I recall seeing the launch of this series (‘Extraordinary Canadians’) on television a while ago, so I was excited to read  the book written about Lucy Maud Montgomery.  I liked that it wasn’t a ‘she was born on a cold winters day… she lived and died eventually’ kind of  outline for the book, but rather Jane Urquhart took different themes on L.M.’s life and wrote about it in its entirety, and then moved onto the next big theme.  Interesting, thought provoking and a good read.

I read “Moral Disorder” a year or so ago and hated it! Swore up and down to my writing group that I would never read another of her books. But then I read about Nicole Kidman and Keith Urban using a gestational carrier to have their second daughter, and over the course of a few weeks, a furore broke out about the use of women to carry a baby for another couple in this manner. How access to a surrogate of any kind is really the privilege of the rich. That it demoralises poorer women who tend to be viewed as doing it because their uterus the only thing of value to society. And the reference to ‘The Handmaids Tale’ was made. I had to read it, and will be eating humble pie. At least this slice of the Atwood pie was tasty.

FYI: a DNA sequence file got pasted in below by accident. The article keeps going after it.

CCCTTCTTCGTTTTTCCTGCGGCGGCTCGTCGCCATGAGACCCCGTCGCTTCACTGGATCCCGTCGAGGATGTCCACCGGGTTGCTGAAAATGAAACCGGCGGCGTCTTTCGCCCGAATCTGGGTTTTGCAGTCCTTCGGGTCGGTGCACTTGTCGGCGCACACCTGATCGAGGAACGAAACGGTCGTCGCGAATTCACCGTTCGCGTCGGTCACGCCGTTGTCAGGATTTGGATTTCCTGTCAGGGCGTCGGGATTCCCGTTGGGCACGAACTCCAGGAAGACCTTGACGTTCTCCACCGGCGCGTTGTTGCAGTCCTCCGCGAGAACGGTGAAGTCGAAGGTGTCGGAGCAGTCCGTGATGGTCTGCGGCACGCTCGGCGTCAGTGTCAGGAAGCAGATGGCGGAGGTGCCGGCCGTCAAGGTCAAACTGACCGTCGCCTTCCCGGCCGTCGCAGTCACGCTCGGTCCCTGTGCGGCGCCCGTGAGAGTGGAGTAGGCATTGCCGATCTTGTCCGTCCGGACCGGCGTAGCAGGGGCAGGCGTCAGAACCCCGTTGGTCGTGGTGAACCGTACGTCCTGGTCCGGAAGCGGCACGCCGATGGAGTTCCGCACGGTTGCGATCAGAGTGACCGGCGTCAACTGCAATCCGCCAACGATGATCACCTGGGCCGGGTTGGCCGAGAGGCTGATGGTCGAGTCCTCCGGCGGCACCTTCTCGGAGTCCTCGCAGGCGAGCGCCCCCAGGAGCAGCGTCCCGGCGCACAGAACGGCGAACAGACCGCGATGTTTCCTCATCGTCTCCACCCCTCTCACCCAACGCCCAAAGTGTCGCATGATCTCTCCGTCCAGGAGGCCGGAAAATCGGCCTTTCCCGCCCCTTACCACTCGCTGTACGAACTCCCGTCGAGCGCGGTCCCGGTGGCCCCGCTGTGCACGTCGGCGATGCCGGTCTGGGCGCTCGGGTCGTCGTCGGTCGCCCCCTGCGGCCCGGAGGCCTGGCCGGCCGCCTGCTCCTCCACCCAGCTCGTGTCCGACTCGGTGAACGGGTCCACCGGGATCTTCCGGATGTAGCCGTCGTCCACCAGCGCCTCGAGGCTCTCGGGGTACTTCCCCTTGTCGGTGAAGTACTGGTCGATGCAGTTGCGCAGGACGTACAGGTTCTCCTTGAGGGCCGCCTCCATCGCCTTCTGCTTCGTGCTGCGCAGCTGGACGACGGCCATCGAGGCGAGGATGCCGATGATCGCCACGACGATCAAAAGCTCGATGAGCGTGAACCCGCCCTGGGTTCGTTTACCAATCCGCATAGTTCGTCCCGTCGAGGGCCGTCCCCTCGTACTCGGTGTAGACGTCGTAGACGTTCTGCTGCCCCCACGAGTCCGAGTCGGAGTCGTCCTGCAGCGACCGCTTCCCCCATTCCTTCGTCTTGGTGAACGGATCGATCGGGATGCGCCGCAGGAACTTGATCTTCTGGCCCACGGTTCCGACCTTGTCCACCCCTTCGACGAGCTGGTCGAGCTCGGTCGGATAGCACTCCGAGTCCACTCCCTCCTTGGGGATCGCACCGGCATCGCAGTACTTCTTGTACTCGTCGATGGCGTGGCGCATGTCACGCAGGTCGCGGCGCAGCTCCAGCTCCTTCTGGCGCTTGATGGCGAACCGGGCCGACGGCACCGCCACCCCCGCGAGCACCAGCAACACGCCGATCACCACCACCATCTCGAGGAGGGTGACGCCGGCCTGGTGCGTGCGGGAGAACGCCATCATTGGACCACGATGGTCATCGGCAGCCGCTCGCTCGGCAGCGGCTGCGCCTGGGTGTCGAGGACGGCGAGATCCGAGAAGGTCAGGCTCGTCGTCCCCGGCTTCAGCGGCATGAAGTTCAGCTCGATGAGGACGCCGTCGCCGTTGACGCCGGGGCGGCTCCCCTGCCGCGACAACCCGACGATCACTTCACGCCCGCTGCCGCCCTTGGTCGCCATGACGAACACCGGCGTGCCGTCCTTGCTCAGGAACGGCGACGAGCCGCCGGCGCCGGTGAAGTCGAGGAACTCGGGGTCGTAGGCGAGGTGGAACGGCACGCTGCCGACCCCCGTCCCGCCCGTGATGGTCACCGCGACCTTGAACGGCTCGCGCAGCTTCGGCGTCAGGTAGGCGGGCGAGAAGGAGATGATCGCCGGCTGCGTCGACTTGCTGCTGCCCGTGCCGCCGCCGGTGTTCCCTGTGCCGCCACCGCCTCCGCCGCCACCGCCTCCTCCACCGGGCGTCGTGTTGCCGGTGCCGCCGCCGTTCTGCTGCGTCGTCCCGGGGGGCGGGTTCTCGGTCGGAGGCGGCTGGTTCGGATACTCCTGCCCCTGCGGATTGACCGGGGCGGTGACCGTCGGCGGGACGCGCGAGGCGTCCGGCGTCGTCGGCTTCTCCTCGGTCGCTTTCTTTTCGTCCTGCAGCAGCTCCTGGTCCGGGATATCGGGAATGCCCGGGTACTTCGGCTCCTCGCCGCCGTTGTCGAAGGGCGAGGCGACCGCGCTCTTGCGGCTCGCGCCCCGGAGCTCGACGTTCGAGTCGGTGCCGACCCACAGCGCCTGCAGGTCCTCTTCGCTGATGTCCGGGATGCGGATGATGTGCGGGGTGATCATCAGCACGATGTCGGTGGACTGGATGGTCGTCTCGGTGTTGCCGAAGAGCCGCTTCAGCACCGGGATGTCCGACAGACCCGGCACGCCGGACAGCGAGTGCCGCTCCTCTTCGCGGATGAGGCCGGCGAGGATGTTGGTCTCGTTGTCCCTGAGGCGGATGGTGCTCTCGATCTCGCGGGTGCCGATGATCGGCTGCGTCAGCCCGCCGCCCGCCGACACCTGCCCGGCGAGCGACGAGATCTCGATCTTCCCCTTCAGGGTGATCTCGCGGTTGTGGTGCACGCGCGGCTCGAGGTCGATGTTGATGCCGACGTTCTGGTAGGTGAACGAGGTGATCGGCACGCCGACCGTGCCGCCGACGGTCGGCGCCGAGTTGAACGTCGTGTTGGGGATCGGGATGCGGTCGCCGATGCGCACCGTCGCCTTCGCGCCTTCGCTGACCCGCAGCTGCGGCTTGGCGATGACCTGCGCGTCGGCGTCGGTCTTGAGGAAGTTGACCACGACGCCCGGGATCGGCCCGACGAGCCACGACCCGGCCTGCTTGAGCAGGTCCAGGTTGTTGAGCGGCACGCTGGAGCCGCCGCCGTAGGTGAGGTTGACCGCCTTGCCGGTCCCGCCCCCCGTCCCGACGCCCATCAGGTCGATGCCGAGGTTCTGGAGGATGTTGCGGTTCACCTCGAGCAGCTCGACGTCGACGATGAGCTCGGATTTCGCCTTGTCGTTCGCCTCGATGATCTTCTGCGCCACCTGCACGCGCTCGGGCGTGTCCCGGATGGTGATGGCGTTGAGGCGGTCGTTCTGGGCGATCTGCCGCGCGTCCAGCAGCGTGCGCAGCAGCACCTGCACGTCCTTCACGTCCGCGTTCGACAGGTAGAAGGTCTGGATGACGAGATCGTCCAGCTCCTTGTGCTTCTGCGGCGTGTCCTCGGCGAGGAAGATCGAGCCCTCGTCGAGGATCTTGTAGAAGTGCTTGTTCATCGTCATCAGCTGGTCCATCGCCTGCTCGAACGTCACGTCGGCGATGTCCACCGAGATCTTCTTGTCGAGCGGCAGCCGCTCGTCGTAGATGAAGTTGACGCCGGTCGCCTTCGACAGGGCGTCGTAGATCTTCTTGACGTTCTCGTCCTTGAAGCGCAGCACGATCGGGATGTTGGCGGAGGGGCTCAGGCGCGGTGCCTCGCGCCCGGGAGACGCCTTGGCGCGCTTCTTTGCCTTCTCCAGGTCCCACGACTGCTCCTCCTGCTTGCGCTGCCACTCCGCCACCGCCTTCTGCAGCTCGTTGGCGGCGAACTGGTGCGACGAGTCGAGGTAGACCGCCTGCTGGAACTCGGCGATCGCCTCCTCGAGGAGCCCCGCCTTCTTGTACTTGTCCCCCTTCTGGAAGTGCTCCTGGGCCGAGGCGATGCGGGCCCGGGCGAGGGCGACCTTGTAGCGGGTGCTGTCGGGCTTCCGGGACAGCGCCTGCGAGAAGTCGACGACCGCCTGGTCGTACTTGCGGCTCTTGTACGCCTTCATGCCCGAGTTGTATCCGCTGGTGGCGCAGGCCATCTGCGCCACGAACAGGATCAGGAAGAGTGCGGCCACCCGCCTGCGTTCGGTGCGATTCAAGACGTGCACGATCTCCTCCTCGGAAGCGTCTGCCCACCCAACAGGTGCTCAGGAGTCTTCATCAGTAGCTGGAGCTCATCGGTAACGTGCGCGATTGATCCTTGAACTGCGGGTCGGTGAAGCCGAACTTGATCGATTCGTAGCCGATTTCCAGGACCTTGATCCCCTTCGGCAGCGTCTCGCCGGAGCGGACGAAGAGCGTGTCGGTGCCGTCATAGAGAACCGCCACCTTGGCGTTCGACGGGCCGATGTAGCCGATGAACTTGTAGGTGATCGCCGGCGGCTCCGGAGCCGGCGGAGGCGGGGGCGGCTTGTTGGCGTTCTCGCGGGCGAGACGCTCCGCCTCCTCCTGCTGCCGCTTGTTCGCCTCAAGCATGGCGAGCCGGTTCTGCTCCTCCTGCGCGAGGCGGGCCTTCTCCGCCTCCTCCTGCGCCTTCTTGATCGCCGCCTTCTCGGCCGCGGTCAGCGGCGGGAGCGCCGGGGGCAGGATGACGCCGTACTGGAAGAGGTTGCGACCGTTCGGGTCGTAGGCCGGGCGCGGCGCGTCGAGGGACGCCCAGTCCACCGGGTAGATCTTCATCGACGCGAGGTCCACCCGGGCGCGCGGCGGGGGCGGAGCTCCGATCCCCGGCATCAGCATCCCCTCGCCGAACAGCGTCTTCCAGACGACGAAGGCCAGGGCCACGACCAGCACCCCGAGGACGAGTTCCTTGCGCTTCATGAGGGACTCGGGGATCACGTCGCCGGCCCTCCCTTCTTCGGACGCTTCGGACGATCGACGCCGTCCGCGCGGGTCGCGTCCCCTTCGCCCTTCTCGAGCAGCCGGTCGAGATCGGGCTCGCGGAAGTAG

I read this on my e-reader. I love my e-reader. I hate how expensive e-books are when they are not tangible objects. I cant wait for e-books to become cheaper. But I love J.K. Rowling and I can’t help but love that my daughter was telling me on Saturday night that Harry Potter was calling her on her (broken) mobile phone, and that Voldermort had managed to get into her phone and wipe out all her messages!  Yeah for characters that become real things to children.